Full crinoline-stuffed skirts, saddle shoes, sweater sets, rolled up jeans, and hoola hoops were all on display as the Branford Compassion Club (BCC) celebrated 16 years of caring for the town’s cast-off kitties.
The Sweet Sixteen Anniversary took place late last month at the Blackstone Library, which reflected the 1950s theme of the party. One would have never expected the dignified rotunda of the library to serve as a venue for a dance contest complete with colorful strobe lights.
John Saville Entertainment provided the appropriate tunes. Even if you didn’t grow up with them you still recognized the likes of Locomotion, Yakkety-Yak, Hound Dog, and The Hop.
BCC president Mary Mellows said, “We’re pulling out all the stops.” She was dressed in the feline equivalent of a poodle skirt, a full grey felt number appliquéd with a white cat, shiny copper shoes.
The theme was reflected in the centerpieces, which featured 45 rpm records, a huge collage of television icons from the 50s, and … was there a remnant of a creamy Jello delight on the buffet table?
BCC volunteer Erika Amatruda and Nick Vicenti cut a classic ‘50s pose. If you look closely you can identify some of the icons on the poster.
Costumes, as well as ‘50s attire, were evident, including cats, of course.
There were contests – dancing to the tunes of “Why Do Fools Fall in Love?”, “Rockin’ Robin,” “Mashed Potato” (“Let’s have a round of applause for the little spuds!”)
Hoola hoops … “Shake, Rattle & Roll”
And ‘50s trivia: What was Lucy’s maiden name? Who was on the first cover of TV Guide? What were the names of the Lennon sisters? What were the names of the kids in “Father Knows Best”? Who found their thrill on Blueberry Hill? (At the risk of exposing her age, this writer won that contest getting 31 out of 40 correct.)
Best dressed was Kris Sroka, who wore a beautiful pink vintage dress she obtained online through Etsy, which was set off by her auburn waves and pearls.
The event was the brainchild of Peg Johnson, who has been BCC fundraising coordinator since 2006. She was the one with the backwards cardigan and Mickey Mouse ears.
She said she was drawn to BCC when she needed help trapping a feral cat. She started going to meetings and gradually volunteered for various projects. She helped get Dr. Bernie Siegel, well-known inspiration cancer specialist, as a speaker a number of years ago.
Of course no birthday celebration is complete without a cake.
A steady stream of fundraisers keeps BCC in business. There’s an annual breakfast buffet at Christmas, a regular pizza fundraiser in conjunction with Born in America; a Halloween party; ongoing food drivers and adoption events, participation in the town’s annual Animal Awareness Day, and more.
Upcoming is “An evening with Sally Andersen-Bruce.” The lecture and Shelter Pet Photo/Stamp Exhibit will take place June 2, from 5:30 to 7:30 p.m. at the Blackstone Library. It’s being held in conjunction with the Cosgrove Animal Shelter.
More than 15 billion “Animal Rescue Adopt a Shelter Pet” stamps have been sold by the US Postal Service and in a poll the stamp series was chosen as the American public’s favorite stamp. The event will include wine and hors d’oeuvres and Branford resident and Animal Shelter Commission chairwoman, Lori Fogler-Nicholson as pianist; she is chair of the Cosgrove Animal Shelter Commission. Tickets are $25; email email@example.com or call 203-483-6369.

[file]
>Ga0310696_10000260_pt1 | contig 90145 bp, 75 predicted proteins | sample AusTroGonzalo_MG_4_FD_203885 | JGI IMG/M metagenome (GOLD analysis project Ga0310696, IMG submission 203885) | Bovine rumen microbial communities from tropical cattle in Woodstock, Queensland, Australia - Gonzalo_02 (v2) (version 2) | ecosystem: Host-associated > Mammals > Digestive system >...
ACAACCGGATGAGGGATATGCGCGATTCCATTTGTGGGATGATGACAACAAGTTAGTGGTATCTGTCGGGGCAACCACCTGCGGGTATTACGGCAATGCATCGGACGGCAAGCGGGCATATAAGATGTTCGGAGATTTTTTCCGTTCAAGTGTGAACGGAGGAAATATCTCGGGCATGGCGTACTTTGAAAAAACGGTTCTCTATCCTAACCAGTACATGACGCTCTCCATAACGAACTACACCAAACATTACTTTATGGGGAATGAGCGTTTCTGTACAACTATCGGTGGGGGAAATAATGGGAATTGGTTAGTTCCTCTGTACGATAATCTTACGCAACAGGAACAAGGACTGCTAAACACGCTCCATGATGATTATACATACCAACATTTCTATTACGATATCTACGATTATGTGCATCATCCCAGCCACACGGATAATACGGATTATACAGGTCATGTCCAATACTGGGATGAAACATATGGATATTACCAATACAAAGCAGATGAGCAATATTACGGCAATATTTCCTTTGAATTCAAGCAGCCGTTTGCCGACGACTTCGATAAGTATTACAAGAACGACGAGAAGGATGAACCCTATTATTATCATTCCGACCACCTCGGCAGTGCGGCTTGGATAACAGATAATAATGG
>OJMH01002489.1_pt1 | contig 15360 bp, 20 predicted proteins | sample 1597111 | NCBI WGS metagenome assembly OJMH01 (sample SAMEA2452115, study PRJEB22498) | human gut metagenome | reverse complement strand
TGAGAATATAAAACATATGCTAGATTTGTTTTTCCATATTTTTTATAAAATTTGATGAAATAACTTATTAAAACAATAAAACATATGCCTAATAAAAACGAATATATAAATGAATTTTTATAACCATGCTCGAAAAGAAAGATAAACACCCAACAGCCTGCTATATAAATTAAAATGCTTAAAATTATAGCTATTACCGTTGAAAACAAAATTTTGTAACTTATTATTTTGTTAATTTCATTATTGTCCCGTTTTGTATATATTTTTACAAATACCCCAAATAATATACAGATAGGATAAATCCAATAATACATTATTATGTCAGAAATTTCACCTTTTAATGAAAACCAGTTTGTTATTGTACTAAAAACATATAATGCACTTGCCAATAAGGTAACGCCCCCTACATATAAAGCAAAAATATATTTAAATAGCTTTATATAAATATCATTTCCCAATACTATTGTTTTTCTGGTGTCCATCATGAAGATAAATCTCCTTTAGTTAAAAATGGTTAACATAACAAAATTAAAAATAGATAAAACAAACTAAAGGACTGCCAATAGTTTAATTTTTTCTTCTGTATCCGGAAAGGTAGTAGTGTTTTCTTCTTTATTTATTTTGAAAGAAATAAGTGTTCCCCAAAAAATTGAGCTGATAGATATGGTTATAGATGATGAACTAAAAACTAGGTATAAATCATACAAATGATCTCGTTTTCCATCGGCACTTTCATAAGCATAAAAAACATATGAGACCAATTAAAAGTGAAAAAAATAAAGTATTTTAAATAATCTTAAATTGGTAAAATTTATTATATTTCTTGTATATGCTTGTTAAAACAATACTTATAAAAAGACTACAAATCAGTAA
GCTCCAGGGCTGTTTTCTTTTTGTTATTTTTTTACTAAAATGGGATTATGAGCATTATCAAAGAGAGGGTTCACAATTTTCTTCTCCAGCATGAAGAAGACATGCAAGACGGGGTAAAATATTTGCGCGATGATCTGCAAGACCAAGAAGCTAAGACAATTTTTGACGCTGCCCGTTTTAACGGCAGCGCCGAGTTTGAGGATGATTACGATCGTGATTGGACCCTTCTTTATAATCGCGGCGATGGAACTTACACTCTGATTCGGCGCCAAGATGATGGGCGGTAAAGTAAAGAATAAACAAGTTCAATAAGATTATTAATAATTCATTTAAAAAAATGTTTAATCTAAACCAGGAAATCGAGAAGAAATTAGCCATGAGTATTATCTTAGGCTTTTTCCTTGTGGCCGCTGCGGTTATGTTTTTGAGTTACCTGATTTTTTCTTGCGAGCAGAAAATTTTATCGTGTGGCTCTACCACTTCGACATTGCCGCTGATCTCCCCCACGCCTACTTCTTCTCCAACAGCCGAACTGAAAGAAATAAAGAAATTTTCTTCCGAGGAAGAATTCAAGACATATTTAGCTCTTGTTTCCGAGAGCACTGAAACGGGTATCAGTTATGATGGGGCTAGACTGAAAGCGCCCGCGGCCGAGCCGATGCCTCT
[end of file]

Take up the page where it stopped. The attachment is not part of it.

Starting out with a handful of members who met regularly at the Branford Community House and fostered cats and kittens out of their home, the organization moved into a self-contained facility on Foxon Road in North Branford a little more than two years ago. Eunice Lasala was co-founder and the first president and maintains an active role.
“We really need more volunteers. We’re really stretched,” said Johnson. There are 65 cats and volunteers work in two shifts to feed the cats and clean the shelter. Those tasks are now handled by about 60 members.
Update On Trailer Park Cats
In addition to caring for the cats within the shelter, volunteers also feed and care for colonies of feral cats (“community cats” is now the more politically correct term) throughout the town. Johnson said that the winter was especially hard on the colonies.
A colony located in a trailer park on East Main Street had to be relocated earlier this year due to complaints from residents. BCC was working with the Cosgrove Animal Shelter, trailer property management, and the East Shore Health District to find a solution. Click here to read the story.
According to BCC co-founder Eunice Lasala, a couple of the cats were relocated to a barn home and several disappeared during the blizzard in early February. She said they had difficulty trapping the cats because they would be released, probably by sympathetic residents, unless an animal control officer was on the premises. There appears to be an ambivalent attitude among the residents. Lasala and Burban agree that the residents want the feral cats but won’t take responsibility for feeding them and some of the trailer park residents are afraid because they think management doesn’t want them to have pets.
Branford Veterinary Hospital was handling any need medical care for the cats with the Cosgrove Animal Shelter paying the expenses.
Laura Burban, director of the Cosgrove Animal Shelter, was instrumental in trying to develop a pets policy with the property management for the trailer park.
Lasala said there just a few cats left that appear to be owned and at this point the efforts to do any further relocation have ended. In the end three or four cats were relocated, a few disappeared during the blizzard, and a few remain on the premises, apparently cared for by sympathetic residents.
While the theme of BCC’s Sweet 16 part was lighthearted and fun, its members are very serious about the welfare of the town’s cats.